Engineers Create Night-Time Solar Panels That Use Energy Destined for Space

Engineers have designed a type of solar panel that can produce electricity at night, solving one of the key pitfalls of solar power.

Solar power is a promising source of renewable energy. The amount of sunlight that hits the Earth's surface in just one hour and a half is enough to handle the entire planet's energy consumption for a whole year, according to the U.S. Solar Energy Technologies Office.

One of the difficulties of solar power is trying to harness this energy. The other problem is how to keep it going when the sun goes down. Solar panels work by using photovoltaic (PV) cells to absorb energy from sunlight and turn it into electrical current.

One solution to the night-time problem is to store the sun's energy so that it can be used when the sun's not there—but many attempts at this have been problematic. Batteries, for instance, have problems with efficiency and are expensive to use.

Solar panels
A photo shows a solar farm in La Colle des Mees, south-eastern France, in April, 2019. Storing solar power at night has been a hurdle for the technology. Gerard Julien/AFP/Getty

Producing Energy Without the Sun

Another solution is to build solar panels so that they can keep producing energy even when the sun's gone down. A team of researchers think they have done just that.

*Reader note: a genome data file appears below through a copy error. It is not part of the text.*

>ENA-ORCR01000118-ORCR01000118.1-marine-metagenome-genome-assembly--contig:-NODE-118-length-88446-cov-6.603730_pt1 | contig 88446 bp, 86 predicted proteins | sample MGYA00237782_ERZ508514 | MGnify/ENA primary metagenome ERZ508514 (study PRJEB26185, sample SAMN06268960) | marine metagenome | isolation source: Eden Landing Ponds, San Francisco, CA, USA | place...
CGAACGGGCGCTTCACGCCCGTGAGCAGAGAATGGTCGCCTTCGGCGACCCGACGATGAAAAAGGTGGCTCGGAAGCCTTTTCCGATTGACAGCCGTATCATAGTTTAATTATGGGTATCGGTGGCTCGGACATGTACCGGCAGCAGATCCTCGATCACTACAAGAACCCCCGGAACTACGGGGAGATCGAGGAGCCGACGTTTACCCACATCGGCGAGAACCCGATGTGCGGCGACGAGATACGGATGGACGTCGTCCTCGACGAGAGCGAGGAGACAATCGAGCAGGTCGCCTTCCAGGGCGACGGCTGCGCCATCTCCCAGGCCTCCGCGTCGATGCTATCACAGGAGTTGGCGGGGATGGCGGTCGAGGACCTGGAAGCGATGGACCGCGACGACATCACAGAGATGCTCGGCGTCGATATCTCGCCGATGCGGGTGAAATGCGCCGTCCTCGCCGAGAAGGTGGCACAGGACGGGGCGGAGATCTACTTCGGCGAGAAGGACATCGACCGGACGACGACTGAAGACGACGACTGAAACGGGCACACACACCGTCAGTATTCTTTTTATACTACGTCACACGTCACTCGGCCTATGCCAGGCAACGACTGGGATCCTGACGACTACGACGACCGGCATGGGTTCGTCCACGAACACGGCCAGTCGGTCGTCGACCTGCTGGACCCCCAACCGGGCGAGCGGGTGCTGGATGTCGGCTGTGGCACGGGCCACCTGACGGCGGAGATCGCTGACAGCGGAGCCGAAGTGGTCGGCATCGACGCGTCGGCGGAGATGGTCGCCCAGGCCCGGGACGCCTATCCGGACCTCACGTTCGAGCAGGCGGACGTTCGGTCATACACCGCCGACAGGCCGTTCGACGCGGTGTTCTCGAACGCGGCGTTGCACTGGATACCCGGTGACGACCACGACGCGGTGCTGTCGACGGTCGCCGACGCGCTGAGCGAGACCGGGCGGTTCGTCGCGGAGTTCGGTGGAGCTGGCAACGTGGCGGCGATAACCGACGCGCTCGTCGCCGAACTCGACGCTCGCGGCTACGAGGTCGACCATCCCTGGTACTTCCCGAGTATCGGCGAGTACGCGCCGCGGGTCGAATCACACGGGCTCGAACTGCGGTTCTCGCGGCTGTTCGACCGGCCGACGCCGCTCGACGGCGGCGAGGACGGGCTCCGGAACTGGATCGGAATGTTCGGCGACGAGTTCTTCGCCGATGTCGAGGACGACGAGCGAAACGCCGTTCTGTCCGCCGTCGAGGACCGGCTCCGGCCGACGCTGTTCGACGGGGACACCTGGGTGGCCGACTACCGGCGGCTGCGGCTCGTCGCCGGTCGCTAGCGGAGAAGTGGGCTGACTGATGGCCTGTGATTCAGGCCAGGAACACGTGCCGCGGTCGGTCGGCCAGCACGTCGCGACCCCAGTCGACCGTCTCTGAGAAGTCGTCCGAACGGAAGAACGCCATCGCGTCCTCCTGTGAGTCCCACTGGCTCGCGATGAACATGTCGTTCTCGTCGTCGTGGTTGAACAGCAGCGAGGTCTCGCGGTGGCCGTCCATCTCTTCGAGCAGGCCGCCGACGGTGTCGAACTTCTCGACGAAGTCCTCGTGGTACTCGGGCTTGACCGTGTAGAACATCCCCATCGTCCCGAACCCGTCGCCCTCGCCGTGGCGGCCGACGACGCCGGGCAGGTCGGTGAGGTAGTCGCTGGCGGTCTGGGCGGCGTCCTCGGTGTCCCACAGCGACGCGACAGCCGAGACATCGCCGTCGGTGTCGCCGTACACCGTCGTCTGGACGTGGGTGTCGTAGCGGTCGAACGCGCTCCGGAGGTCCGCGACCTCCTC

Their proposed model works by generating electricity from the temperature difference between the PV cells of a solar panel and the surrounding air.

This is possible because whenever heat flows from a hot source to a cold sink, it generates energy. All the time, there is a constant outflow of radiative heat from Earth to outer space since Earth's atmosphere is not able to keep it all in. This is also true for any objects that have access to the sky, the researchers say.

Due to the materials PV cells are made from, at night they end up a few degrees colder than the ambient air since they radiate heat well.

Researchers think this temperature difference might be the key to producing steady power even at night, with the solar panel essentially switching into reverse mode.

Their design is currently capable of producing 50 milliwatts per square meter—not a lot considering lighting usually requires a few watts. You'd need about 20 square meters of photovoltaic area to power some lights with their design currently, according to an American Institute of Physics press release. But there's definitely room for improvement.

"None of these components were specifically engineered for this purpose," author Shanhui Fan said in the press release. "So, I think there's room for improvement, in the sense that, if one really engineered each of these components for our purpose, I think the performance could be better."

Zunaid Omair, another author behind the work, said in the same statement: "What we managed to do here is build the whole thing from off-the-shelf components, have a very good thermal contact, and the most expensive thing in the whole setup was the thermoelectric itself."

A study outlining the research was published in the journal Applied Physics Letters on April 5, 2022.